How exotic bulbs and corms invade and threaten the bush
The ability to die back to an underground storage organ during summer enables a plant to avoid fire or drought and to tolerate nutrient-poor soils. Consequently, certain exotic bulbs or corms thrive in the bush.
Many multiply rapidly by seed, or vegetatively by producing bulb offsets, bulbils, daughter corms, or cormels. This quality, which makes them popular with gardeners, also enables them to spread rampantly through the bush, crowding out native plants on which native animals depend for food or shelter.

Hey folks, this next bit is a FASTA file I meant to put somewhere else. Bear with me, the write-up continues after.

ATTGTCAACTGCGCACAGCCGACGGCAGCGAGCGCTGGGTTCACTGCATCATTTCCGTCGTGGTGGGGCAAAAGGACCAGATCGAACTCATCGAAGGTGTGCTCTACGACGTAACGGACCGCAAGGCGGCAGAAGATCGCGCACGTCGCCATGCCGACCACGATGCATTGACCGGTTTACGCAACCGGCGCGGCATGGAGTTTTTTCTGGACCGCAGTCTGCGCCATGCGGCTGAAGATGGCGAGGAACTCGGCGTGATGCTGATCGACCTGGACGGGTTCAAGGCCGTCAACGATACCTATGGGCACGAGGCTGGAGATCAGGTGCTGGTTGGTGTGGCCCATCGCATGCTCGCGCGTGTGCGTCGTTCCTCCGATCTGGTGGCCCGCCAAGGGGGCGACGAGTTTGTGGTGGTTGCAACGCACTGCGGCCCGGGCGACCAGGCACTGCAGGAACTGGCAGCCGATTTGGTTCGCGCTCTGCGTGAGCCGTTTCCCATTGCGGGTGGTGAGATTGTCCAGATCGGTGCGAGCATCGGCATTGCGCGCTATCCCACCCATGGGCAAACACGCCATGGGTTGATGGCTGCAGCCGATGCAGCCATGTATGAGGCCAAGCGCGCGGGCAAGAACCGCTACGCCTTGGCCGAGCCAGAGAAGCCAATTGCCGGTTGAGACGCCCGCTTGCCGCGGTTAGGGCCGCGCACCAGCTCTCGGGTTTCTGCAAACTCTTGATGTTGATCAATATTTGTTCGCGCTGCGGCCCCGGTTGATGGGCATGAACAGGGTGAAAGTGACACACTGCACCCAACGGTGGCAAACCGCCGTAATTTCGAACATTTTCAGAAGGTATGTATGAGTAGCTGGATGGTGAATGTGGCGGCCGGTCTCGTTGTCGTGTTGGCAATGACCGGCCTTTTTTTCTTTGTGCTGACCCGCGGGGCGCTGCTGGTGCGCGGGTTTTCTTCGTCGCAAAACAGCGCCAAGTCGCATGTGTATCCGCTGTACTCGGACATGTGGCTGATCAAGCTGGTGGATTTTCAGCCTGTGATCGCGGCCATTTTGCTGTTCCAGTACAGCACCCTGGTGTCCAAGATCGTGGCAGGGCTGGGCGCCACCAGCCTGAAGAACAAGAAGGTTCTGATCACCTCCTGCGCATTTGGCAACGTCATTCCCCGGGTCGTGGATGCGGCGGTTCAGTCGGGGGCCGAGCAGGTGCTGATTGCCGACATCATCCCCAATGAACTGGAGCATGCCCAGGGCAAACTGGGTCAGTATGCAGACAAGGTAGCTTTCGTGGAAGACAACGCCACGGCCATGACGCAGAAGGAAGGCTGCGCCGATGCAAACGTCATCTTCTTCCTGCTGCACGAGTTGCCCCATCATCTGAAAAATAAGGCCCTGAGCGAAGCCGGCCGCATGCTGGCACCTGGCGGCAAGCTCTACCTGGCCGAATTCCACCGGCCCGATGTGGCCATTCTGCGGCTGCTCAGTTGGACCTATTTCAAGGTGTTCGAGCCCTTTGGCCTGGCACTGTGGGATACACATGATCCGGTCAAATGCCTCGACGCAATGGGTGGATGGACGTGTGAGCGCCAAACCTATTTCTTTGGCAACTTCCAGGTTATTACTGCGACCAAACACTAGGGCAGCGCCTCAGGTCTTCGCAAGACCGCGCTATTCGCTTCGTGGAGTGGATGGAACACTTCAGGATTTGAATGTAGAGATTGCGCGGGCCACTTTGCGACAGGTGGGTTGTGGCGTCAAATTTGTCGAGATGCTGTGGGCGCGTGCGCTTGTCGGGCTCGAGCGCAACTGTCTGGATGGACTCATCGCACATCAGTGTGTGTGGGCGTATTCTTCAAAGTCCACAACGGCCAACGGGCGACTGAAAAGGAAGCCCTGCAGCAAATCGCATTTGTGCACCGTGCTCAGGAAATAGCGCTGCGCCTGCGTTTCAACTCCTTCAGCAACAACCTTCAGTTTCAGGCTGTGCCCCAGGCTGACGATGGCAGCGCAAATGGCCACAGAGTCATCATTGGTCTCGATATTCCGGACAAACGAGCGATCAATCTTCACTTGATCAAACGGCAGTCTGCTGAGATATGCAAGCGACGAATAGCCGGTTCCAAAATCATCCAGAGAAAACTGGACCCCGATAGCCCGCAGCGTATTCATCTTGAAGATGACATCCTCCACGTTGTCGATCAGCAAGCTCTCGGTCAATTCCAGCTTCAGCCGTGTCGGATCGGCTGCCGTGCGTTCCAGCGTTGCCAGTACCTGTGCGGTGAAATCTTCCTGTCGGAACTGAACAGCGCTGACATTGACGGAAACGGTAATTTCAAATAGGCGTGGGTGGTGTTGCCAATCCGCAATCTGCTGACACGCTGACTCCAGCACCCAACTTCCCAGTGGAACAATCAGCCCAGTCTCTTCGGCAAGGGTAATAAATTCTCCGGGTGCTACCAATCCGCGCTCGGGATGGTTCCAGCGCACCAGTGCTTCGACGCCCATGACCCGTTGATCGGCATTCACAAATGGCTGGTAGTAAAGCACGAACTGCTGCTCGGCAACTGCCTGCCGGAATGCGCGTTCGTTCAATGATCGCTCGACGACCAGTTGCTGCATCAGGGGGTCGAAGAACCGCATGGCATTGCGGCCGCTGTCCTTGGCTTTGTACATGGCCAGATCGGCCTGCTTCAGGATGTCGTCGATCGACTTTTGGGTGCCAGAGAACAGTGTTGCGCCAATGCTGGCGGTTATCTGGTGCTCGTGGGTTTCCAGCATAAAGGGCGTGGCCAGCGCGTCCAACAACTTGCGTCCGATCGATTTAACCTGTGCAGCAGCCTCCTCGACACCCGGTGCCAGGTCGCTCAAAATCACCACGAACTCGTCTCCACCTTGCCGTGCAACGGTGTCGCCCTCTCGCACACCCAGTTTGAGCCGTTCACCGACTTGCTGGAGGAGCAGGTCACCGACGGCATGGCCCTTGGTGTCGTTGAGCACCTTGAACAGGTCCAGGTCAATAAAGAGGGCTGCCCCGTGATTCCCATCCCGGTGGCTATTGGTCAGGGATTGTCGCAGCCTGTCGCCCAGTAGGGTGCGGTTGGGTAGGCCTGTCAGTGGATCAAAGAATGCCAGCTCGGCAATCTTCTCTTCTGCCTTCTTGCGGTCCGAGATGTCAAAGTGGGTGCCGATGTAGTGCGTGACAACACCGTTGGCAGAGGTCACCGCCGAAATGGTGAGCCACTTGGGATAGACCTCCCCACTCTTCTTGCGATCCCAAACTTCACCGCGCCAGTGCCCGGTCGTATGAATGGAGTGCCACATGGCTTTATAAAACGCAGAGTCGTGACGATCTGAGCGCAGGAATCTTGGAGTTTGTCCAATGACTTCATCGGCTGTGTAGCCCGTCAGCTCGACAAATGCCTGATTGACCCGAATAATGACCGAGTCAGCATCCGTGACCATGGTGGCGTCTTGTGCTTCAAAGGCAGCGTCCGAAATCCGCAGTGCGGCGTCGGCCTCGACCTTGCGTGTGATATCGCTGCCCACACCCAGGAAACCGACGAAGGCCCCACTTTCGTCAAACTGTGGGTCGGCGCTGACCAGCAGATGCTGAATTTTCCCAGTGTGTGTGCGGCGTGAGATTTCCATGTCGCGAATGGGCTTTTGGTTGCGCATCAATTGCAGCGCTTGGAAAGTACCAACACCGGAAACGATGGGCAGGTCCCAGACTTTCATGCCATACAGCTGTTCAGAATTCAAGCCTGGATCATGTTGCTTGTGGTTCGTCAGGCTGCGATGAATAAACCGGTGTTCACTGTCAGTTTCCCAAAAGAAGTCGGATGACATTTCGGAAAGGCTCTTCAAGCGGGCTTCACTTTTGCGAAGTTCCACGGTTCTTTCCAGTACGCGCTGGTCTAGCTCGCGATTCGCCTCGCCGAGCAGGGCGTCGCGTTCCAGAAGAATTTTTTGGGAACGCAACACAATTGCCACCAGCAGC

By far the commonest way these exotics reach the bush, initially, is through the dumping of garden rubbish that contains their seeds or vegetative parts such as bulbs and corms — the latter being the result of gardeners thinning out large clumps.